I May Destroy You: Michaela Coel and Weruche Opia on the healing power of black women’s friendships
The charismatic co-stars of the BBC’s new millennial comedy-drama get deep on the tug of war between exploration and exploitation.
11 Jun 2020
Trigger warning: descriptions of sexual assault and rape
There’s a Janelle Monae lyric in ‘Screwed’ where she chants in sultry tones that “everything is sex, except sex which is power”. I think about this line a lot. In fact, I couldn’t stop thinking about it as I reflected on the new BBC drama I May Destroy You. Written by and starring Michaela Coel, the whole thing is really about power and how young people scramble for control while constantly treading the very thin line that separates exploration, gratification and exploitation: a fuck buddy that refuses to commit, a hookup that leaves you feeling cold, a dream job that actually makes you feel like an inconsequential cog in a capitalist machine.
I May Destroy You will have you oscillating from laughter to tears. It takes notes from Issa Rae’s Insecure playbook of creating a hyperreal representation of being a young black adult, where dark-skinned characters are lit to perfection and the score feels like a Spotify playlist you want to revisit later. However, it is unmistakably a Michaela Coel classic, as she once again introduces us to a character that only she could play.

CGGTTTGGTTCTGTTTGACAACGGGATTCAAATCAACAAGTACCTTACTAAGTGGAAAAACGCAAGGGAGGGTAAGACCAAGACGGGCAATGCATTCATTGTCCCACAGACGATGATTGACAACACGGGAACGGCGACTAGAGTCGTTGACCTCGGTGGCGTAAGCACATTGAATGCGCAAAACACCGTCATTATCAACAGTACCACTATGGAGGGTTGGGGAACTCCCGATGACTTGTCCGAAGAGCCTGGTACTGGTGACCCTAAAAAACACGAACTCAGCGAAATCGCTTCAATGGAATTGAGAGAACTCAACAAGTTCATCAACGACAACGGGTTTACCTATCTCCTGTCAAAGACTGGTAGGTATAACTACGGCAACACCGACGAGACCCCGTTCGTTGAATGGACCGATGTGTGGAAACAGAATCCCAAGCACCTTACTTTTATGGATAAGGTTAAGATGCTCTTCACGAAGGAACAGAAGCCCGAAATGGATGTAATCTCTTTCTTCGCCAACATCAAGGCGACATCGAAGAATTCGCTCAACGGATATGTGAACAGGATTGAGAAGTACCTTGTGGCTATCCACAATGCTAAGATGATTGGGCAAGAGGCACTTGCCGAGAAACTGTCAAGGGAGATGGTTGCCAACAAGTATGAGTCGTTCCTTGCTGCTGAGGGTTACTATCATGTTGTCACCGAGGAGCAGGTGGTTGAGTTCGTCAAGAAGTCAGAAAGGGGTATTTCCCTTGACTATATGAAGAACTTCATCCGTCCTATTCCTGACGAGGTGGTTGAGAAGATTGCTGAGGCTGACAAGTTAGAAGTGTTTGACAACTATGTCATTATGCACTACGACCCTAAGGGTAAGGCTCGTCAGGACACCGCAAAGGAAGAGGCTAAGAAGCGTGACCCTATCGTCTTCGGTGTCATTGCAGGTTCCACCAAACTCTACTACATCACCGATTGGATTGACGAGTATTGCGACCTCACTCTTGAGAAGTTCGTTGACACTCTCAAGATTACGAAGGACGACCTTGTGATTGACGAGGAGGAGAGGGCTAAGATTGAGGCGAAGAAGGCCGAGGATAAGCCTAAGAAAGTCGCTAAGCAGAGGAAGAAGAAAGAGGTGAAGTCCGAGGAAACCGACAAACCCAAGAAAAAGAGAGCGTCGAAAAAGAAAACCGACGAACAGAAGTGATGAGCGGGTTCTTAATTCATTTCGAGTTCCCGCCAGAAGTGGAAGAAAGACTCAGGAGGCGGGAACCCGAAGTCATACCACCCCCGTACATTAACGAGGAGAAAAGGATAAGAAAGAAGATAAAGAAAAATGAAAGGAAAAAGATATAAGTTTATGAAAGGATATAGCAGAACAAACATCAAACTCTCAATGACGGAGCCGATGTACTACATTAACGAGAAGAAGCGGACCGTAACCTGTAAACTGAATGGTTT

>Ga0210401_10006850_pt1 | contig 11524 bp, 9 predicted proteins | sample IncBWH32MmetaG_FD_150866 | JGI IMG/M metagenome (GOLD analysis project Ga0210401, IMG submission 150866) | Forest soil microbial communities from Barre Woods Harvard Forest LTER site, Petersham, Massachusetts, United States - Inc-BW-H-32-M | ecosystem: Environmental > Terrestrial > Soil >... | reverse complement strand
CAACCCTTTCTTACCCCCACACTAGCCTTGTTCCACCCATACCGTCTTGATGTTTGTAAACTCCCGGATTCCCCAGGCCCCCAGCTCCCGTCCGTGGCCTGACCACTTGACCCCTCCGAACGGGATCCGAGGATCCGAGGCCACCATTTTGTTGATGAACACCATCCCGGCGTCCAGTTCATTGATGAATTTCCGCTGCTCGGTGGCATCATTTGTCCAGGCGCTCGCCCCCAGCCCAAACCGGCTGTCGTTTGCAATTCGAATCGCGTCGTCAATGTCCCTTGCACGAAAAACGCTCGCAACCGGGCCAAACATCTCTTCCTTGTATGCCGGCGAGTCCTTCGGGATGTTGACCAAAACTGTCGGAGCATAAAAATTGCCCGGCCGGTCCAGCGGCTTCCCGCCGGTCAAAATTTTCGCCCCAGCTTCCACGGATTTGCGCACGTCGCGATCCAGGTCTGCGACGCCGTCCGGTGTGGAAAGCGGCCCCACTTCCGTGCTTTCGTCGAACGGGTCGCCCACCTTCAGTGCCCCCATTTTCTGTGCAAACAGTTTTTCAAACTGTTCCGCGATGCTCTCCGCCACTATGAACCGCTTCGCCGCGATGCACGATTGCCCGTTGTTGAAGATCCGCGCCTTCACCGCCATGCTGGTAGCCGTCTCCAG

A part of this rich tapestry of themes and flair, I May Destroy You also gifts us the friendship between Arabella (Michaela) and Terry, portrayed by British-Nigerian actor Weruche Opia. When we speak via Zoom on a baking-hot lockdown afternoon, the chemistry between the pair is palpable despite the dips in connection. “I’d met Michaela once before, when we were in Top Boy when we were about 15. We had one scene together but we actually weren’t on screen at the same time,” Weruche explains. “But when I came in for the last round of auditions and I walked in, I could tell Michaela fell in love with me instantly. You couldn’t stop looking at me.”
As she beams, Michaela interrupts: “I don’t know about that.” They both laugh, and I feel like I’ve infiltrated a BFF catch-up session – the conversation sometimes veering off into personal chatter. Michaela continues: “I fell in love with her when I saw her tape, she played it like a real friend. It was instantly bubbling with this giggly chemistry, everybody saw it in the room, it was delightful, and that basically never stopped.”